After realizing what I perceived to be the purpose in losing my friend, that crisp Fall morning, I felt a calm come over me. When at first I felt deep sadness in losing him, upon finding the purpose I felt as if perhaps I was still on the right path. So, next time you find yourself in a situation that sparks painful thoughts and emotions, see if you can find a purpose, a tiny light softly shimmering in a black hole of grief. Breathe deeply, be kind to yourself, and grow.

For more information on me, visit my profile on psychologytoday.com

Julie

Your Weekly Meditation: What Comes Down Eventually Goes Back Up

We don’t often consider the “coming down” parts of life from this perspective. But with thoughtful reflection and a willingness to connect to our life as it truly is, we become humble and honest enough to recognize that even when we go down, we don’t stay down. Eventually, somehow, in a miraculous or mundane way, we eventually make our way back up again. We can count on it. For those of us who seek spiritual solace, we can have faith in this as the way of things. For the rest of us, we can simply notice the truth of it.

This week I resolve to: Allow myself to have hope even on the darkest days. I WILL survive this. I WILL thrive, live, laugh, love, feel grateful for my life-as-me again. I can count on it.

DBT’s Interpersonal Effectiveness: Building Mastery and Self-Respect

“Do you think it’s important to nurture genuine respect for oneself?” I would be shocked/stunned/mind-boggled if the majority of people to whom I asked this question replied with some variation of, “no, thanks, it’s been quite pleasant disrespecting myself and my beliefs and sincerely thinking that I am incompetent.” In fact, while it might be almost impossible to believe, most of the people who walk into my office voice some type of desire to feel good about who they are and at peace about the decisions they’ve made with regard to their interactions with others.

So, just how important is self-respect? Let’s look at a recent situation in my personal life that pertinently and efficiently reminded me of the vast importance of self-respect. Recently, I found myself in a situation with a friend that, over a two-week period, proved to be particularly distressing. Two weeks prior to this realization, I identified my need to express my feelings about his actions, or in this case, lack of action. However, I wanted the discussion to take place in person, not via some sort of electronic medium, and I wanted to find the appropriate time, a combination of desires that proved to be especially difficult to attain as day after day blew by.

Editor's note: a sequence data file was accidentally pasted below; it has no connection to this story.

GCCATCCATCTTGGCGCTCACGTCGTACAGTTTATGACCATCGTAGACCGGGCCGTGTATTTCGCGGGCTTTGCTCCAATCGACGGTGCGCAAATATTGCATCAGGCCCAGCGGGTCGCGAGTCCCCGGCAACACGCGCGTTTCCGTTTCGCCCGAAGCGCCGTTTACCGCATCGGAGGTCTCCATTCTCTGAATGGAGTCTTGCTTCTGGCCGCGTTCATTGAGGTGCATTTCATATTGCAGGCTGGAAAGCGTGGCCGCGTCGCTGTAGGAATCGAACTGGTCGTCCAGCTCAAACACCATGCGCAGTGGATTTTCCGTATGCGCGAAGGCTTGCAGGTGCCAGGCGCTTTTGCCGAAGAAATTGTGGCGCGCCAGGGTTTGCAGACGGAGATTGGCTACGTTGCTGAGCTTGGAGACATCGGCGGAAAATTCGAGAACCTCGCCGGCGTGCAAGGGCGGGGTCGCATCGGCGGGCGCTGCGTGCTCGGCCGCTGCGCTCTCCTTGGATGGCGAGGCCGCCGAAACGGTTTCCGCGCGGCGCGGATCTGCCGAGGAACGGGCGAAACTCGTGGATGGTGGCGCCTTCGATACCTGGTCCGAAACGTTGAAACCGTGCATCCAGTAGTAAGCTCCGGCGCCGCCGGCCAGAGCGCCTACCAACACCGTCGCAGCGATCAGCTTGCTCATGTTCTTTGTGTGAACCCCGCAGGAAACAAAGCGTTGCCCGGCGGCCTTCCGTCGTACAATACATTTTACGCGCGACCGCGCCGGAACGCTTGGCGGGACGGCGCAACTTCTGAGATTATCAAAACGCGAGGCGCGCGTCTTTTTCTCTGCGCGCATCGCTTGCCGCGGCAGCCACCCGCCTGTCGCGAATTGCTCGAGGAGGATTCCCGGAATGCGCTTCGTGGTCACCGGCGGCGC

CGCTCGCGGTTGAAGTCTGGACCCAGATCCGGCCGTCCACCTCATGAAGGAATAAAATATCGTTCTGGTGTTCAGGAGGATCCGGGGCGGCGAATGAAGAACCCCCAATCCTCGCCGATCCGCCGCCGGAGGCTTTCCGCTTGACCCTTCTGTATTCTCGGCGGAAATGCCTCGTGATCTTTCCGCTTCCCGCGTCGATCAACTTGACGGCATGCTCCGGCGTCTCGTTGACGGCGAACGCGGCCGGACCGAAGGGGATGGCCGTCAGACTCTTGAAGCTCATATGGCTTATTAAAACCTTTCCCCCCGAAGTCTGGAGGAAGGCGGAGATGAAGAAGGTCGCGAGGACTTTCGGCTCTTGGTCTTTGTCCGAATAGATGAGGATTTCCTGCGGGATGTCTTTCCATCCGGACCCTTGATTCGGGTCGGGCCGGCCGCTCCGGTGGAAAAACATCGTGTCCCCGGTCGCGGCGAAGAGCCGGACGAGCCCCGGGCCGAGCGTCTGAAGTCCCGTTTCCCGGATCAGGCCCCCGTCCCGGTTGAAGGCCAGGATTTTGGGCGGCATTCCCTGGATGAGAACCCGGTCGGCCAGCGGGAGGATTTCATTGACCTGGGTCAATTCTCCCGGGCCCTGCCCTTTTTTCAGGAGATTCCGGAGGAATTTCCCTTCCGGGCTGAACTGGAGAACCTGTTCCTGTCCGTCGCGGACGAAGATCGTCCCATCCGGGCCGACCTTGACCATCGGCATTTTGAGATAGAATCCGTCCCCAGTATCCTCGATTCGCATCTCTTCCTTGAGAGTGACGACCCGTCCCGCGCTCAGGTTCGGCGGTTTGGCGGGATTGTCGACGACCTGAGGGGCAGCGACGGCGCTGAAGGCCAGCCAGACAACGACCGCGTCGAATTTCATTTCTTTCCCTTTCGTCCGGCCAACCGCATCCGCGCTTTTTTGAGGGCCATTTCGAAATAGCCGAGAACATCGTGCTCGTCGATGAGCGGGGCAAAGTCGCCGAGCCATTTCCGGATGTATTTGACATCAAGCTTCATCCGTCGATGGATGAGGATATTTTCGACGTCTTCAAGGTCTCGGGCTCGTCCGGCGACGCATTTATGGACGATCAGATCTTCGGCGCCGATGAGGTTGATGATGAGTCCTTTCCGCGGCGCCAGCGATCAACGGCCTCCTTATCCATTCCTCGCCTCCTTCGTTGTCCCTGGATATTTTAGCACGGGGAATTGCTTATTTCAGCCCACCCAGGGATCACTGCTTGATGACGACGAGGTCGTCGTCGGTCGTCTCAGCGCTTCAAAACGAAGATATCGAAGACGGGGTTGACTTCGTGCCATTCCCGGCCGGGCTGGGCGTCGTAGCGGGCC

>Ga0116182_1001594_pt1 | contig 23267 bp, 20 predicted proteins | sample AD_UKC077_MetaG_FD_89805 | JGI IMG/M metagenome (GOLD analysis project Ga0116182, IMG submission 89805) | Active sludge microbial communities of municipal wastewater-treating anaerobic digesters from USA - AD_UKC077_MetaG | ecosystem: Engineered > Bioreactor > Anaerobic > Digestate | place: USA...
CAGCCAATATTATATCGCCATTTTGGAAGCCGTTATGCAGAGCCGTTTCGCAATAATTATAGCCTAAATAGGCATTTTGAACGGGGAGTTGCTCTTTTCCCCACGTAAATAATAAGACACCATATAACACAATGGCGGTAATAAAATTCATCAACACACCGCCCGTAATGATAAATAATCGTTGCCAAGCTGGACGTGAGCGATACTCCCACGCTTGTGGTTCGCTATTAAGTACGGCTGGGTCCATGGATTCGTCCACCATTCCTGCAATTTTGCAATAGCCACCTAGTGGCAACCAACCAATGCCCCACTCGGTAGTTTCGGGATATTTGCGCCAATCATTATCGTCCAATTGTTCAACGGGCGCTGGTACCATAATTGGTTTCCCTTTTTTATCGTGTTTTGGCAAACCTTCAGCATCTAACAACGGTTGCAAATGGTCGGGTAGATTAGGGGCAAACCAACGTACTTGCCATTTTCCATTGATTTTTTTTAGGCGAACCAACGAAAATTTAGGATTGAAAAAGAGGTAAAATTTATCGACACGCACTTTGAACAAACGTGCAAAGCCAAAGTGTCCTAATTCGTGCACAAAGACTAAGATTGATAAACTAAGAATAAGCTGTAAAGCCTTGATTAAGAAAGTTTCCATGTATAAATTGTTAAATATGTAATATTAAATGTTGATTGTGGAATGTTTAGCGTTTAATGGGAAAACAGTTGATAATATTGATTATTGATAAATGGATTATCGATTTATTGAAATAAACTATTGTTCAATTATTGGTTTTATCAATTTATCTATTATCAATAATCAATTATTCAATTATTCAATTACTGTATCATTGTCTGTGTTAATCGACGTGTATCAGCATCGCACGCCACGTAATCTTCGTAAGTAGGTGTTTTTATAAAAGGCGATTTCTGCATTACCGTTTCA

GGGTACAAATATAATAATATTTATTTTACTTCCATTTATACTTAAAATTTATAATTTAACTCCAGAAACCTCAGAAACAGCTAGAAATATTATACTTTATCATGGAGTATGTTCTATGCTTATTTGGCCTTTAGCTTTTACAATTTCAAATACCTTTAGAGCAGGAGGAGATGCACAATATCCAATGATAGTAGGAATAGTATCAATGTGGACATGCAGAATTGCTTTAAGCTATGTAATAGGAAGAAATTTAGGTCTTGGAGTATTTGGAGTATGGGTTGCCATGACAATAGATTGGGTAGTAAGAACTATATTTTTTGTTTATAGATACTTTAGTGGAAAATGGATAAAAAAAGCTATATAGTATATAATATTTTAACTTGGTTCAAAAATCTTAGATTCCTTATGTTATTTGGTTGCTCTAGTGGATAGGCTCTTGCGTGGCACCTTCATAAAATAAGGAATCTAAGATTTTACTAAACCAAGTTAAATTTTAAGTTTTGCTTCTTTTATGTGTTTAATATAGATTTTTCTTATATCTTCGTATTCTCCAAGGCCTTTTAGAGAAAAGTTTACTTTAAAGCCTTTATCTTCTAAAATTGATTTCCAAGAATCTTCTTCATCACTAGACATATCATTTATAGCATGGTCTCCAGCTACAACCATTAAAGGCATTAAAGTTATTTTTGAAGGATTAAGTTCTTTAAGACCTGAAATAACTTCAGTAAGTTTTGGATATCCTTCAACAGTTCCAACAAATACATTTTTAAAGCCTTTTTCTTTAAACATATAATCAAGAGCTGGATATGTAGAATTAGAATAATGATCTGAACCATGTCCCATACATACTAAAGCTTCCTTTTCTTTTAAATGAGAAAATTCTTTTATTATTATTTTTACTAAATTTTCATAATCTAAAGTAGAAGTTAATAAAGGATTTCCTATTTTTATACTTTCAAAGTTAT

Upon his most recent departure from an in-person interaction between us, during which I, again, could not seem to recognize this seemingly elusive perfect time, I found myself bombarded by uncomfortable thoughts/feelings. The most common thought: “You failed. Once again, he left and you did not say anything,” followed closely by the feeling of shame. Then, I watched, mindfully, as the thoughts/feelings cycled through my mind. Shame triggered the thought, “you’re weak, you’ll never find the right time. You’re using this right time notion to avoid talking to him,” followed closely by more shame, who brought with it its two acquaintances, guilt and sadness (nice to see you, again!).

And that’s when it hit me. Why wasn’t I eagerly having this seemingly necessary conversation? Well, that was a fairly easy one for me…fear. Fear that he wouldn’t like me. Fear it would ruin our relationship. Fear that he’d leave. And I didn’t want to discount, invalidate, or avoid this fear, as the fear of losing or damaging significant relationships in one’s life can be daunting, vastly uncomfortable, and even paralyzing. However, what was the cost? By avoiding the first situation of having a discussion due to potential negative consequences, I was causing other, very real, negative consequences to occur in the place of ones that had not even occurred yet, and might not even occur. Based on consequences that had a 50% chance of materializing (It might ruin our relationship, it might not. He might leave, he might not.), I was creating a second situation with a 100% chance of damaging my self-respect…and I still didn’t even know what might or might not happen in the first situation!

The founder of DBT, Marsha Linehan, describes mastery as doing something that increases one’s feelings of competence, and sometimes, if you fail, doing it over and over and over again until you succeed. With regard to self-respect, Linehan notes that one builds self-respect when he/she acts in ways that support his/her personal beliefs, morals, and opinions. Mastery builds competence. Competence builds self-respect. Take the example of a newborn learning to walk. When little Joey takes his first steps and falls, what would happen if he never got back up? Would he ever learn how to walk if he never tried again? How would he feel about his walking abilities? Furthermore, would he be more or less likely to get up and try again if he were to succumb to his inundating thoughts of, “I’m a failure. I’ll never learn how to walk. All the other babies will learn how to walk and I’ll be stuck here, crawling on the floor, forever (insert sad-face emoticon here).” I’m concerned about Little Joey’s self-respect already.

It’s not easy to do things we perceive as potentially threatening, and it’s also not easy to deal with the inevitable thoughts/feelings that show-up when we don’t take action when we want to (or act when we don’t want to). And while the blow to our self-respect can be equally devastating, we deny ourselves the opportunity to learn how to skillfully manage difficult situations.  So, the next time you find yourself in a particularly tough situation with another person, just remember this is probably not the last complicated situation/interaction you’ll be faced with in your lifetime… AND every difficult situation you encounter is another opportunity to build your mastery at effectively handling tough situations and to enhance and deepen your self-respect! Be kind to yourself, validate your fears, and grow.

For more information on me, visit my profile on psychologytoday.com

Julie